To examine the periodicity of synchronized beating, we estimated the temperature dependence of the inter-beat interval (IBI) for both the early and late stage samples. The early stage samples showed that the IBI gradually increased from approximately 0.6 s at 38°C to approximately 4 s at 22°C with smaller fluctuations at each temperature (Figure 3a). Then we hypothesized that the synchronized beating was maintained periodically with a gradual increase in IBI at lower temperatures in the early stage cultures. This is the main reason of synchronized beating-rate decreasing with temperature. Conversely, the late stage samples exhibited a different dependence on temperature. As shown in Figure 3b, the IBI gradually increased from approximately 1.5 s at 38°C to 3 s at 32°C, and to 6 s at 30°C, with small fluctuations in this temperature range. However, fluctuations in the IBI became greater when the temperature dropped below 30°C. This critical temperature coincides with the inflexion in the relationship between temperature and the synchronized beating rate that is shown in Figure 2. Even though IBIs fluctuate greatly at lower temperatures, the microscopic observations confirmed that the heart-cell network in the late stage exhibited synchronized beating (Figure S4; Video in the Supporting Information).

Figure 3. Temperature dependence of the inter-beat interval. The inter-beat interval (IBI) of synchronized beats in (a) an early stage culture (3 DIV) and (b) a late stage culture (7 DIV), at each temperature, and measured at one typical channel of an electrode in one sample. Note that the scale of the IBI axis in (a) is half that in (b)

We compared the profiles of the action potentials measured at the different temperatures to determine how the activity of the cardiomyocytes changed with temperature. Figure 4a shows the typical field potential profile measured on one electrode in the late stage culture at three temperatures: 38, 30, and 22°C. This figure indicates that when the temperature decreased the profile of the initial negative peaks (denoted as the fast Na+ current [22]) changed smaller and slower. An example of the temperature dependence of the amplitude of the negative peak is provided in Figure S7 in the Supporting Information. It is also notable that the subsequent small positive peaks (denoted as K+ current [22]) occurred later and became smaller at lower temperatures. These field potential profiles are consistent with the contraction of cardiomyocytes observed under the microscope. Thus we conclude that the typical beating of cardiomyocytes in the late culture stage became weaker and slower at lower temperatures. This is qualitatively consistent with a previously reported study [26].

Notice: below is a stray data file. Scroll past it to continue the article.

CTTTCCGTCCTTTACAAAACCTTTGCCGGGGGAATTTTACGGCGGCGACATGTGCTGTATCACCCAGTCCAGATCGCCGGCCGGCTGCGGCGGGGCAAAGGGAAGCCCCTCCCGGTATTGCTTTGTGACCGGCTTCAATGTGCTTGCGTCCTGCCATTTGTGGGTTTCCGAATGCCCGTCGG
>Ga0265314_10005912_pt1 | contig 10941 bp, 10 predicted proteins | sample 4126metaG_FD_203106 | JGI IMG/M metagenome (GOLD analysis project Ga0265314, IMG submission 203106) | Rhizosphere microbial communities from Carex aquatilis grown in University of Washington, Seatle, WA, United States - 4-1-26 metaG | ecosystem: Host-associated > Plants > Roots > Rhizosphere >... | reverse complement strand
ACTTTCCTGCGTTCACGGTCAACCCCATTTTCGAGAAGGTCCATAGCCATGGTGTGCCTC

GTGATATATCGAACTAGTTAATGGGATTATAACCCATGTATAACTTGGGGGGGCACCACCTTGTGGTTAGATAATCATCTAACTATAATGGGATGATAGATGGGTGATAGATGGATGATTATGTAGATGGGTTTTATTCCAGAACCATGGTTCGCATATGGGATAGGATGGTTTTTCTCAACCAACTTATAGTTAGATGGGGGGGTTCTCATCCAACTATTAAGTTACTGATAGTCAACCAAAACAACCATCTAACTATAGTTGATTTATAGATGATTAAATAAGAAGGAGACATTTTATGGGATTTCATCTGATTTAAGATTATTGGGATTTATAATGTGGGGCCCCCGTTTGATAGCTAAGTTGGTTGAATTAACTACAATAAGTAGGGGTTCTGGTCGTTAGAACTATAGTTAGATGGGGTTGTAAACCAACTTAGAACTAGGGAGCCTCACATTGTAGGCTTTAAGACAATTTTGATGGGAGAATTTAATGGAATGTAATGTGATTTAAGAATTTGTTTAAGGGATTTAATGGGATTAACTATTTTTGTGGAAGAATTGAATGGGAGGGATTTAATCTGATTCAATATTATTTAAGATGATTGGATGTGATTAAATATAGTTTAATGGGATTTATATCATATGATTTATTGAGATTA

Conversely, Figure 4c shows the field potential profiles of early stage cultures at different temperatures. Although the initial negative peak became smaller slightly with temperature, the amplitude decrease of the first negative peak with temperature was small compared to that of the late stage cultures (Figure 4a). Since the subsequent positive peak is very small in the early stage culture, we cannot confirm that the time period of one stroke of beating had changed. Therefore, it is considered that the beating activity of cardiomyocytes at the early stage were less sensitive to temperature. The microscopic observations support this relationship between temperature and beating activity (Figure S2; Video in the Supporting Information).

The field potentials in the middle stage culture were intermediate between those of the early and late stage; the Na+ current was relatively insensitive to temperature, whereas the K+ current responded later at lower temperatures (Figure 4b).

Figure 4. Typical field potential profiles measured using an MEA. Typical profiles of an electrode at three temperatures (38°C: red, 30°C: green, 22°C: blue) in (a) late culture stage (7 DIV), (b) middle culture stage (4 DIV), and (c) early culture stage (2 DIV). Note that the horizontal and perpendicular axes are different in order to show the profile in detail

Temperature dependence of the propagation velocity at different stages of culture

Since we observed that the cellular connections were maintained at all temperatures investigated in the present study, we measured the propagation velocity of the field potential signal at three temperatures 22°C, 30°C, and 38°C for both early and late stage cultures. We defined the starting point of a spontaneous synchronized beating as the electrode that recorded the earliest time of the minimal field potential of all the electrodes. Then the time interval between the start of beating and this earliest time was calculated as an offset time for each electrode.